Mobility

How do you build a new railway network? (without bringing the city to a standstill)

Benoit Binet Sep 9, 2019

How Do You Build a New Railway Network?

Building a brand new railway in a city is like performing open heart surgery while the patient is running a marathon. How can disruption be minimised?

The Grand Paris Express is Europe’s biggest urban transport project – a vast new network incorporating the world’s longest circular metro line. The ambition is to provide easier journeys for millions of people and a €100 billion boost for the French economy.

Smooth delivery is part of the vision. It’s vital that disruption around the city is kept to the minimum during construction. Advanced logistics will play a big part in achieving this goal.

Gain without pain

Locally-based suppliers, off-site construction and the Internet of Things (IoT) are among the ingredients needed for smooth project delivery. The prize: lower costs for the customer and less disruption for people and businesses. Here are four ways Nexans is helping:

Local sourcing. Storing and manufacturing components locally means shorter lorry journeys, less congestion and guaranteed deliveries. Nexans is the only major cable company with a base in the city. From its Nanterre Logistics & Solutions Centre 8km from the heart of Paris, Nexans already supports major transport customers including RATP. The centre offers skilled staff, state-of-the-art equipment and a dedicated lorry fleet. And a recent €1.5 million investment has boosted storage capacity at Nanterre by 30%.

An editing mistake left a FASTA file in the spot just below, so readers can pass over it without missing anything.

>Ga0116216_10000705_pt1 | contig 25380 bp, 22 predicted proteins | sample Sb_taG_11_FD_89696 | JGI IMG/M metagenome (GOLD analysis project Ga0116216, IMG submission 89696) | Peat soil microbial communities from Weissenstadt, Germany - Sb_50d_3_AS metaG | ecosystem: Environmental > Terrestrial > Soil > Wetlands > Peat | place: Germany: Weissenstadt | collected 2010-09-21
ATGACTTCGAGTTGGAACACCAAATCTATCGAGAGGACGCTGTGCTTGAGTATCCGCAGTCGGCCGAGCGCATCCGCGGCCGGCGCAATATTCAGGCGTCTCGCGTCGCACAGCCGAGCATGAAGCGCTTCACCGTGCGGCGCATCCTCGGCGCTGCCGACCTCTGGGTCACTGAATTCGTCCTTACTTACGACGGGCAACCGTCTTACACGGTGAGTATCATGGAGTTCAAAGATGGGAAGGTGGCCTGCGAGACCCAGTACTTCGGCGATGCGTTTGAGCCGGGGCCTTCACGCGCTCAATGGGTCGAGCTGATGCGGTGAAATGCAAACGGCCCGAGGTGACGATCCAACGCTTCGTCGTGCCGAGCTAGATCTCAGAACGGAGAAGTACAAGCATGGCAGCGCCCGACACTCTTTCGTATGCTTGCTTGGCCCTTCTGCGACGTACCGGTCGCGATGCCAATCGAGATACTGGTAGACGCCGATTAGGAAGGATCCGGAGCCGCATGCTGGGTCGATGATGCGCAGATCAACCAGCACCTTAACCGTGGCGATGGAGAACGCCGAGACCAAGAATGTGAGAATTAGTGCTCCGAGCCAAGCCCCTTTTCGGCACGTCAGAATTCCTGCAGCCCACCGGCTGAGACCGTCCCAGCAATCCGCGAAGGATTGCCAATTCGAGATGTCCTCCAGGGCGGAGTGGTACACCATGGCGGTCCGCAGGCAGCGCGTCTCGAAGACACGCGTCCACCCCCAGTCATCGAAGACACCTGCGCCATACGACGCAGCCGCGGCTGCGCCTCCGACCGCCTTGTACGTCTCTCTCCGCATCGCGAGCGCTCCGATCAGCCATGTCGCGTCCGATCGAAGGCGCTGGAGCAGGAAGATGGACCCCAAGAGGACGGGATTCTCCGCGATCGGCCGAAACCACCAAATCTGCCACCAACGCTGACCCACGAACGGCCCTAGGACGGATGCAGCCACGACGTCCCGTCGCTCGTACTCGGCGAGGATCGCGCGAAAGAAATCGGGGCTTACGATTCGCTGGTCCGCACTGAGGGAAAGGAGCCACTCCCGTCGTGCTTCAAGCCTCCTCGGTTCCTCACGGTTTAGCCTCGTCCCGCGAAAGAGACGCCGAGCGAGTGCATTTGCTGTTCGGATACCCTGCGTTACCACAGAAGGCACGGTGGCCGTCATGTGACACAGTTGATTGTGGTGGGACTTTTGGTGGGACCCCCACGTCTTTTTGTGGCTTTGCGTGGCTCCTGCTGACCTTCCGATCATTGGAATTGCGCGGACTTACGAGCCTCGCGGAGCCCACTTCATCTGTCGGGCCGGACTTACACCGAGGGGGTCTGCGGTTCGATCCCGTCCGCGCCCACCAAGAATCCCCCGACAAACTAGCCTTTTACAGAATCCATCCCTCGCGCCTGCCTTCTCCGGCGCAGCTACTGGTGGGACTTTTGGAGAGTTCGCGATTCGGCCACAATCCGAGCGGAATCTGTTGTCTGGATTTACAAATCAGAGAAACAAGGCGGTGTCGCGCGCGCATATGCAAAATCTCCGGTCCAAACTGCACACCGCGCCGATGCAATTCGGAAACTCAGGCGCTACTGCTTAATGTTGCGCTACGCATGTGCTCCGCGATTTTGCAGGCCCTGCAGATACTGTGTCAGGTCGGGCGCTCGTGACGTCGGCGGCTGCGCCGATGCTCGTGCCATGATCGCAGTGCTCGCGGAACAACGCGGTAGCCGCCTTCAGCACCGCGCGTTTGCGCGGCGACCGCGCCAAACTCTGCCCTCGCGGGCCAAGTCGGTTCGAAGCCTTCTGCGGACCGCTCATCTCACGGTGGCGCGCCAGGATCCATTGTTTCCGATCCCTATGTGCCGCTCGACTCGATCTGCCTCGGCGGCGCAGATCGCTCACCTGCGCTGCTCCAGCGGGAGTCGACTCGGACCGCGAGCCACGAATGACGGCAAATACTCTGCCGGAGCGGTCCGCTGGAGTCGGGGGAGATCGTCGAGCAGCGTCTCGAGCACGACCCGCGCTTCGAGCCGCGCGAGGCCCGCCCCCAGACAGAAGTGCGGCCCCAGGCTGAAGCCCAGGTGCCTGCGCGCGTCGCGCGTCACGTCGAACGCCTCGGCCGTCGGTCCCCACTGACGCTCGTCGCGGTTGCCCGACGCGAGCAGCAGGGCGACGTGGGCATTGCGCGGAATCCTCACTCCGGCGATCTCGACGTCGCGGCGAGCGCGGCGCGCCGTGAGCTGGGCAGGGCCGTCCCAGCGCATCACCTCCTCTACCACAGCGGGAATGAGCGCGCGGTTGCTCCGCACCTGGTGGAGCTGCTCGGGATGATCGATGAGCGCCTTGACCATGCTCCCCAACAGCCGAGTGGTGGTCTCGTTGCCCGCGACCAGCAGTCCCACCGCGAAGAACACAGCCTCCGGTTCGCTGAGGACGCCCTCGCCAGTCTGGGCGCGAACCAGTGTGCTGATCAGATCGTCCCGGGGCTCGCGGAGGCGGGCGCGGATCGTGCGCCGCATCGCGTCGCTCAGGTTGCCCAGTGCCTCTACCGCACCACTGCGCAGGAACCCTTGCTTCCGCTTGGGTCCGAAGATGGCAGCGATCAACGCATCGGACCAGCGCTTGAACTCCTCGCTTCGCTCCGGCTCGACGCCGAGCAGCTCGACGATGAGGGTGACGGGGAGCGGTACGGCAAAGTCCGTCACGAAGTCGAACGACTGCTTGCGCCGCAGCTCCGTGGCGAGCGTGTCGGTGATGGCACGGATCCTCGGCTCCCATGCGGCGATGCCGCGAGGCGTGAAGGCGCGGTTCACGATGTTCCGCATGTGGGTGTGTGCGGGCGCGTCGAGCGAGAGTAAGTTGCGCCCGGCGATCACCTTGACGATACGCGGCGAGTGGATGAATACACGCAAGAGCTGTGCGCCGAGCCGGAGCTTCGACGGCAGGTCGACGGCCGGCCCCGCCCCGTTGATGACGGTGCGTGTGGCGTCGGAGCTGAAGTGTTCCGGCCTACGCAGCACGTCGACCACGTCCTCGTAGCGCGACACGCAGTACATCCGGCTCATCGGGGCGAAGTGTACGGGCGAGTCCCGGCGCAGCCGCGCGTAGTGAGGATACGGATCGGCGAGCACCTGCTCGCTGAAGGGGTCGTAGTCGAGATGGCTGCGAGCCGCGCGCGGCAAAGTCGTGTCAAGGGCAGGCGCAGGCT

Off-site construction (OSC). Shifting complex tasks away from the construction site and into the factory has huge benefits, including improved quality, lower congestion and faster installation. Nexans’ value-added OSC solutions include precision pre-cut cables with connectors attached. Everything is labelled, boxed and trackable – ready for easy installation on site.

Real-time tracking. Keeping track of materials can be a real headache for construction managers. Problems identifying consignments (and where they are) mean wasted journeys, loss and even theft of materials. Nexans’ innovative “Connected Drums” solution uses the Internet-of-Things to track cable reels 24/7, so nothing ever gets lost.

Greener, quieter deliveries. As well as delivering smarter, there’s a need to deliver greener. There’s also a need for quieter vehicles, because noise is the number-one concern for people living near construction sites. Nexans is cutting emissions and reducing noise by making the transition to greener, quieter gas-powered lorries. And because Nexans operates its own fleet, rather than relying on third-party transport providers, trips are minimised.

These are just some of the ways that Nexans is working to bring the ambition of easier journeys a step closer.

Coming up: could off-site construction speed up the delivery of new railways?

 

About the author

Benoit Binet

Benoît Binet began his career at Nexans in Paris in 2008 before leaving for Qatar where he was sent to start the new local Nexans plant. He then moved to Australia, where he was in charge of cable purchases in Asia. Since January 2018, he has been in charge of the Grand Paris for Nexans and the management of the Nanterre site.

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